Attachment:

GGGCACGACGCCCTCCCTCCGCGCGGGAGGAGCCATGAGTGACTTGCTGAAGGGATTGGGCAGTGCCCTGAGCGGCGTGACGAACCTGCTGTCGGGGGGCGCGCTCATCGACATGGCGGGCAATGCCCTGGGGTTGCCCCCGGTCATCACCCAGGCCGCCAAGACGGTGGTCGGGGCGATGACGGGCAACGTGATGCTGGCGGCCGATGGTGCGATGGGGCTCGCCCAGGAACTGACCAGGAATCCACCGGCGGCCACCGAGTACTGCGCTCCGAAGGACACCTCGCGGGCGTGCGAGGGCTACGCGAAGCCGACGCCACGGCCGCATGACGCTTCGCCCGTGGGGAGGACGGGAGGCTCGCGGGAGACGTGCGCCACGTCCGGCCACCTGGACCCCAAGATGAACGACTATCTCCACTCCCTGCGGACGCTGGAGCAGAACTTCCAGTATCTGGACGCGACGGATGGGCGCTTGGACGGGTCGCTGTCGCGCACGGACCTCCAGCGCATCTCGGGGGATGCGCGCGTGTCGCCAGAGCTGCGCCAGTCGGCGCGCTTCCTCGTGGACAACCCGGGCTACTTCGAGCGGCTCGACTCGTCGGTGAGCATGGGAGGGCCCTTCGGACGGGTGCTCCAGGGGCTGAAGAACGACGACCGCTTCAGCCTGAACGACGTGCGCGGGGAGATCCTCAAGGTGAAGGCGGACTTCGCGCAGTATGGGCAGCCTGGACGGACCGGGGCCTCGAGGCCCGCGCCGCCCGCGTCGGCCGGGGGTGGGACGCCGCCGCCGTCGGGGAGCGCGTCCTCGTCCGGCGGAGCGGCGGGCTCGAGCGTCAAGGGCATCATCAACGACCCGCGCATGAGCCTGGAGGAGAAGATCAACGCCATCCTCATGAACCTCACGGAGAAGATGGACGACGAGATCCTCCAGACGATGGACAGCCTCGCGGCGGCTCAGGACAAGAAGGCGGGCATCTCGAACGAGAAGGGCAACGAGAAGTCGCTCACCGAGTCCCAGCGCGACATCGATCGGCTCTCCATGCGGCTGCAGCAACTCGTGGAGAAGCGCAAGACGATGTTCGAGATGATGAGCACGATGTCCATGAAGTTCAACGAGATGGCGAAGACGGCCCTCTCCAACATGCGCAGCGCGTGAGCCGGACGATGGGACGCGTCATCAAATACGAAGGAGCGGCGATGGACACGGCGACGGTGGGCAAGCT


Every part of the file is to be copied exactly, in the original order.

GGGCACGACGCCCTCCCTCCGCGCGGGAGGAGCCATGAGTGACTTGCTGAAGGGATTGGGCAGTGCCCTGAGCGGCGTGACGAACCTGCTGTCGGGGGGCGCGCTCATCGACATGGCGGGCAATGCCCTGGGGTTGCCCCCGGTCATCACCCAGGCCGCCAAGACGGTGGTCGGGGCGATGACGGGCAACGTGATGCTGGCGGCCGATGGTGCGATGGGGCTCGCCCAGGAACTGACCAGGAATCCACCGGCGGCCACCGAGTACTGCGCTCCGAAGGACACCTCGCGGGCGTGCGAGGGCTACGCGAAGCCGACGCCACGGCCGCATGACGCTTCGCCCGTGGGGAGGACGGGAGGCTCGCGGGAGACGTGCGCCACGTCCGGCCACCTGGACCCCAAGATGAACGACTATCTCCACTCCCTGCGGACGCTGGAGCAGAACTTCCAGTATCTGGACGCGACGGATGGGCGCTTGGACGGGTCGCTGTCGCGCACGGACCTCCAGCGCATCTCGGGGGATGCGCGCGTGTCGCCAGAGCTGCGCCAGTCGGCGCGCTTCCTCGTGGACAACCCGGGCTACTTCGAGCGGCTCGACTCGTCGGTGAGCATGGGAGGGCCCTTCGGACGGGTGCTCCAGGGGCTGAAGAACGACGACCGCTTCAGCCTGAACGACGTGCGCGGGGAGATCCTCAAGGTGAAGGCGGACTTCGCGCAGTATGGGCAGCCTGGACGGACCGGGGCCTCGAGGCCCGCGCCGCCCGCGTCGGCCGGGGGTGGGACGCCGCCGCCGTCGGGGAGCGCGTCCTCGTCCGGCGGAGCGGCGGGCTCGAGCGTCAAGGGCATCATCAACGACCCGCGCATGAGCCTGGAGGAGAAGATCAACGCCATCCTCATGAACCTCACGGAGAAGATGGACGACGAGATCCTCCAGACGATGGACAGCCTCGCGGCGGCTCAGGACAAGAAGGCGGGCATCTCGAACGAGAAGGGCAACGAGAAGTCGCTCACCGAGTCCCAGCGCGACATCGATCGGCTCTCCATGCGGCTGCAGCAACTCGTGGAGAAGCGCAAGACGATGTTCGAGATGATGAGCACGATGTCCATGAAGTTCAACGAGATGGCGAAGACGGCCCTCTCCAACATGCGCAGCGCGTGAGCCGGACGATGGGACGCGTCATCAAATACGAAGGAGCGGCGATGGACACGGCGACGGTGGGCAAGCT